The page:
Lawrence S. Goldman, the past president of the National Association of Criminal Defense Lawyers, said that with the passage of time, it becomes harder and harder to defend against criminal cases. “It is extremely difficult to defend a crime after many years,” he said. “I would rather the city spend its efforts on people who are sitting in prison and make sure the DNA matches,” he said.

Why is it that it is so hard to get a DNA test for a man on death row and so easy to get an indictment of a DNA sample? Because the American system of criminal injustice is far more interested in convicting someone– guilty or not–than in sparing the life of one person wrongfully convicted.

The criminal system is already a disgrace in its politically correct promotion of victim’s “rights” at the expense of defendants’ Constitutional guarantees and fairness. The Supreme Court has said repeatedly that it does not care that innocent people may be convicted. But that does not mean that states need to follow that despicable principle.

Some day, some state could do the right thing. It is not likely to be New York.

ELAINE CASSEL practices law in Virginia and the District of Columbia, teachers law and psychology, and follows the Bush regime’s dismantling of the Constitution at Civil Liberties Watch. She can be reached at: ecassel1@cox.net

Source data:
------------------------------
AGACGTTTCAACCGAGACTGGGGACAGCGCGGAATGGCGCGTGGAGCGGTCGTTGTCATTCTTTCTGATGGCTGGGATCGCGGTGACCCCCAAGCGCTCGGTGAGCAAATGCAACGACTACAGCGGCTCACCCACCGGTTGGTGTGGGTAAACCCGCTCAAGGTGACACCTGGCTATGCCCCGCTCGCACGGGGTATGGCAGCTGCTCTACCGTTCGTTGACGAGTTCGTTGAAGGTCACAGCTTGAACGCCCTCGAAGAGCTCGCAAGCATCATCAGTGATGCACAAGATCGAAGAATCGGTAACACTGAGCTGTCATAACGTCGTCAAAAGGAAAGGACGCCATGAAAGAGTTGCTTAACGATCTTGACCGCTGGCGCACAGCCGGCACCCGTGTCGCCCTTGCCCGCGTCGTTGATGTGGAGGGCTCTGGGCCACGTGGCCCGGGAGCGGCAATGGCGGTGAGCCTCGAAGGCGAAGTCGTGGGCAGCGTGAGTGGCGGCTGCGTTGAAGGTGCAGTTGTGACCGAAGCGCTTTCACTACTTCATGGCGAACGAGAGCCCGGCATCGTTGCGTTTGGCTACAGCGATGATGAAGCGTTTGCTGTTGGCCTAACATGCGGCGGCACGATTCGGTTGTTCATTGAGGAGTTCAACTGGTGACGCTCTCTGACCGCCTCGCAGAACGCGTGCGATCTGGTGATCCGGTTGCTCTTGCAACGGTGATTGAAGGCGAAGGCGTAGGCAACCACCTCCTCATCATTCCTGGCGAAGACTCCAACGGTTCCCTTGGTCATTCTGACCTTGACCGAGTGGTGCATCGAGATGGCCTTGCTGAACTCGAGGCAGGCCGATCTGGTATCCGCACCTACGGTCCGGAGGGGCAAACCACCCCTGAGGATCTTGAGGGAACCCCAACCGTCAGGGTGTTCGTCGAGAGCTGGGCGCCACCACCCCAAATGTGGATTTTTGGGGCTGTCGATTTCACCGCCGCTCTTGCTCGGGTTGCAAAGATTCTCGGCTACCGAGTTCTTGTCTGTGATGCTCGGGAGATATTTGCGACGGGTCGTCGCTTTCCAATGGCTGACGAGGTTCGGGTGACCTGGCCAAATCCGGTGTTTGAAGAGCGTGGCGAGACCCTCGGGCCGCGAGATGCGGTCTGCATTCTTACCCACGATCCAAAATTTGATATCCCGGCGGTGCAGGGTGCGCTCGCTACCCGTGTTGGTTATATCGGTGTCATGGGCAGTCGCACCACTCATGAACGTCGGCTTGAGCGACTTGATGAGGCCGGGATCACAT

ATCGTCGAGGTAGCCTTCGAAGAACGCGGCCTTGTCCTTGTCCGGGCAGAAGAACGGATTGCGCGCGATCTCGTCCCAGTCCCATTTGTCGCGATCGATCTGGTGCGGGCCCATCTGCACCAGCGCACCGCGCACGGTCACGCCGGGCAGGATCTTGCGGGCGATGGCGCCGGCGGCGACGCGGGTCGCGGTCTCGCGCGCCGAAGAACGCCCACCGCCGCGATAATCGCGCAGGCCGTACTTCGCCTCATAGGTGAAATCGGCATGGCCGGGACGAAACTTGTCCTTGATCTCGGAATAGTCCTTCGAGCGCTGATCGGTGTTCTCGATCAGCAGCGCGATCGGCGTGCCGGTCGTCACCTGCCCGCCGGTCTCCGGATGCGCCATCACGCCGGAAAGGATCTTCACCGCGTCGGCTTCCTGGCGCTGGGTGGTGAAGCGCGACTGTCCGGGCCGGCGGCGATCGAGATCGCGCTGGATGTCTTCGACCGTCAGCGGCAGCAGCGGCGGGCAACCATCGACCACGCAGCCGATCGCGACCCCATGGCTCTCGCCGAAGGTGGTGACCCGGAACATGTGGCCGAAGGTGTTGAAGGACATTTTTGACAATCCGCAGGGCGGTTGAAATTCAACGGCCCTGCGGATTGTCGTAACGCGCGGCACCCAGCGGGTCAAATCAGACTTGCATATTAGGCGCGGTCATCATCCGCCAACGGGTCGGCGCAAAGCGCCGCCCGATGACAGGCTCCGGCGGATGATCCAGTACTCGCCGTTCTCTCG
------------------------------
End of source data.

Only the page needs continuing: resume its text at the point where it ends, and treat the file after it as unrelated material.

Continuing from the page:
More articles by:
bernie-the-sandernistas-cover-344x550
Weekend Edition
August 16, 2019
Friday - Sunday
Paul Street
Uncle Sam was Born Lethal
Jennifer Matsui
La Danse Mossad: Robert Maxwell and Jeffrey Epstein
Rob Urie
Neoliberalism and Environmental Calamity
Stuart A. Newman
The Biotech-Industrial Complex Gets Ready to Define What is Human
Nick Alexandrov
Prevention Through Deterrence: The Strategy Shared by the El Paso Shooter and the U.S. Border Patrol
Jeffrey St. Clair
The First Dambuster: a Coyote Tale
Eric Draitser
“Bernie is Trump” (and other Corporate Media Bullsh*t)
Nick Pemberton
Is White Supremacism a Mental Illness?
Jim Kavanagh
Dead Man’s Hand: The Impeachment Gambit
Andrew Levine
Have They No Decency?
David Yearsley
Kind of Blue at 60